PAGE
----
Virginia Tech shooting: 2007 massacre led to changes nationwide
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After the 2007 massacre at Virginia Tech, colleges and universities around the country improved their emergency notification systems and worked to speed up the reaction time of campus police to a potential shooter on campus, according to Christopher Blake, associate director of the International Assn. of Campus Law Enforcement Administrators.
Many universities put into place crime warning systems that can go out by cellphone, email, text message and other methods, while bolstering more traditional methods such as sirens and flashing signs and lights at intersections, Blake said Thursday.
“A lot of institutions looked at multiple ways to put out the word to the community,” he said. “Many institutions strengthened their emergency procedures in both hardware and software.”
University police forces have also spent more time developing tactics to deal with the prospect of a gunman on campus seeking to inflict wide-ranging damage. After the 2007 shootings, school police are more aware than ever of “the urgency in getting there and stopping the person,” he said.
One of the most troubling aspects of that incident was how the mentally ill shooter was allowed to remain a student despite previous signs of serious instability. Since then, campuses around the country say they watch their students more closely for signs of possible mental illness or other problems.
They have set up teams of counselors, police and administrators to screen reports about potentially troubled students and to discuss treatment or discipline. And many colleges are prepared to act more quickly than in the past, particularly if there is any explicit warning of violence, college mental health and other experts say.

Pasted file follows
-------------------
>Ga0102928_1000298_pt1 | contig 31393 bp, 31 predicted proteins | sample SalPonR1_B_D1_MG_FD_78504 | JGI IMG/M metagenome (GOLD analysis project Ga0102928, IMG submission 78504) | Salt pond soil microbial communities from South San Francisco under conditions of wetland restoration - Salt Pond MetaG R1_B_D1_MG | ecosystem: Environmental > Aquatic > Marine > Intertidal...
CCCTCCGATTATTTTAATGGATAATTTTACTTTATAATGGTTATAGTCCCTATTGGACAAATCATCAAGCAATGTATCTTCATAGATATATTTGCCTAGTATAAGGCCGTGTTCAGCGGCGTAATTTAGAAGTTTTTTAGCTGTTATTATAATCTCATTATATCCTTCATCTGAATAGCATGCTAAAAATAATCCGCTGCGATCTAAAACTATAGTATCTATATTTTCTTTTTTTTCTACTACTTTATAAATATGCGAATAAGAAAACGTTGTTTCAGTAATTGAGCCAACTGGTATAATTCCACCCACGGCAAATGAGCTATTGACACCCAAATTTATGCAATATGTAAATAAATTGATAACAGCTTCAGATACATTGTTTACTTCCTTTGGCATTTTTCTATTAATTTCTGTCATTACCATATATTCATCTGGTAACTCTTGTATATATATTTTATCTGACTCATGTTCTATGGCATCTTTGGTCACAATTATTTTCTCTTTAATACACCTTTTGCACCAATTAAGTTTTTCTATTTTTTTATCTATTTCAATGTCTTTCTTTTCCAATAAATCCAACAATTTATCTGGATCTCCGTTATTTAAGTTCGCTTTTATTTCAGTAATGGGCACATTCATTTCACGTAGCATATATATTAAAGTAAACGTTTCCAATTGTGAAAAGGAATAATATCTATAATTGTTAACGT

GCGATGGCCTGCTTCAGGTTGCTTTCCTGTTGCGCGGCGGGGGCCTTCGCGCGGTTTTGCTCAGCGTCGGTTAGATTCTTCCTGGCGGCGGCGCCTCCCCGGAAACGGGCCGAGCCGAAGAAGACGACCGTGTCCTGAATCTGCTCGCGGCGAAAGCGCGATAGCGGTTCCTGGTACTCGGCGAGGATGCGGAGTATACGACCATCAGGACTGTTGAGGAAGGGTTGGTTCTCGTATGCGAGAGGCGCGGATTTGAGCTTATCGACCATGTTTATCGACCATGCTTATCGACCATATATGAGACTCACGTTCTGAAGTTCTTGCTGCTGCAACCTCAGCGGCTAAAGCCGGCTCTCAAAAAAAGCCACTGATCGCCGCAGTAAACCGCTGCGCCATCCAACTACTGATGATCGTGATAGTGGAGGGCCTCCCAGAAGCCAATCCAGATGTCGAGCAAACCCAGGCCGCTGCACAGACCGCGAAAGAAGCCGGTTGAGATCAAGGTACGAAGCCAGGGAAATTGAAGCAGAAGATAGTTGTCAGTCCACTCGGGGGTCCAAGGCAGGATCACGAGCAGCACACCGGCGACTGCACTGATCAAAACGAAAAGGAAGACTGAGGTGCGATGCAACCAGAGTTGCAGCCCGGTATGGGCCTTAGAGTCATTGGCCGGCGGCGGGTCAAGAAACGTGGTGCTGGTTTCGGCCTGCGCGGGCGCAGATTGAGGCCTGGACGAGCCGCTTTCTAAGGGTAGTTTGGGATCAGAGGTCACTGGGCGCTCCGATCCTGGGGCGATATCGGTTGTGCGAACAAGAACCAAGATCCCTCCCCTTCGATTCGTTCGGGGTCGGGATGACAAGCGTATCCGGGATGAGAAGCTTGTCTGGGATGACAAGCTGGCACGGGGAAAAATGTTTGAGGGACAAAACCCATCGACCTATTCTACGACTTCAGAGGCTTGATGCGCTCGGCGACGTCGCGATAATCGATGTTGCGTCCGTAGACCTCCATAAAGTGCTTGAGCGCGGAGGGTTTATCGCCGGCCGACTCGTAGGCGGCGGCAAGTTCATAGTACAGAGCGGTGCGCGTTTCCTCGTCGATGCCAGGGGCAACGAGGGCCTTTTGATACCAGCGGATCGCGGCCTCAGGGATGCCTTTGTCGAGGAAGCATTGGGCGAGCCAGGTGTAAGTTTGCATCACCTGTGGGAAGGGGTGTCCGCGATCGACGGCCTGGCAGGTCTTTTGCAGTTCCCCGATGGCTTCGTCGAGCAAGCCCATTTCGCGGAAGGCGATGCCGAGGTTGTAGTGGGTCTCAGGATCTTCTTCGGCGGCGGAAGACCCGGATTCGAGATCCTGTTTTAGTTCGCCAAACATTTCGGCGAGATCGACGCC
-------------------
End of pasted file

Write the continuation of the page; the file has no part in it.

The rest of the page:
Many colleges now require a mental health assessment for a troubled student to stay enrolled and more readily expel those who refuse to comply.
Campuses’ responsibility to pay attention to those mental health issues is at the center of a lawsuit filed by a UCLA student who was stabbed and had her throat slashed by a fellow student in a school lab on Oct. 8, 2009.
The victim is suing her assailant and the University of California regents, alleging in part that school officials and faculty did not respond properly to warnings about his potentially violent behavior. UC has denied any liability in the unprovoked attack, which left Katherine Rosen badly wounded and hospitalized for 10 days after surgery.
The Rosen case alleges that, for months before the attack, UCLA officials and professors had received reports of assailant Damon Thompson’s “strange, disturbing, erratic, angry, dangerous, threatening and/or paranoid behavior.”
Thompson, who admitted the attack on Rosen, allegedly had threatened teachers based on “his irrational belief that other students had taunted and bullied him” so that he would make mistakes in his chemistry experiments, the suit says. But UCLA failed to warn students about Thompson’s potentially violent behavior, the victim contends.
Experts say that the last reported death of a college or university campus police officer was in 2006 when University of Mississippi Officer Robert Langley was fatally injured when he was dragged by a vehicle during a traffic stop near the university campus in Oxford.
Langley had stopped the car’s driver, a student, who suddenly sped off and dragged the officer about 200 yards. In 2007, the suspect plead guilty to manslaughter and was sentenced to 20 years in prison.
-- Larry Gordon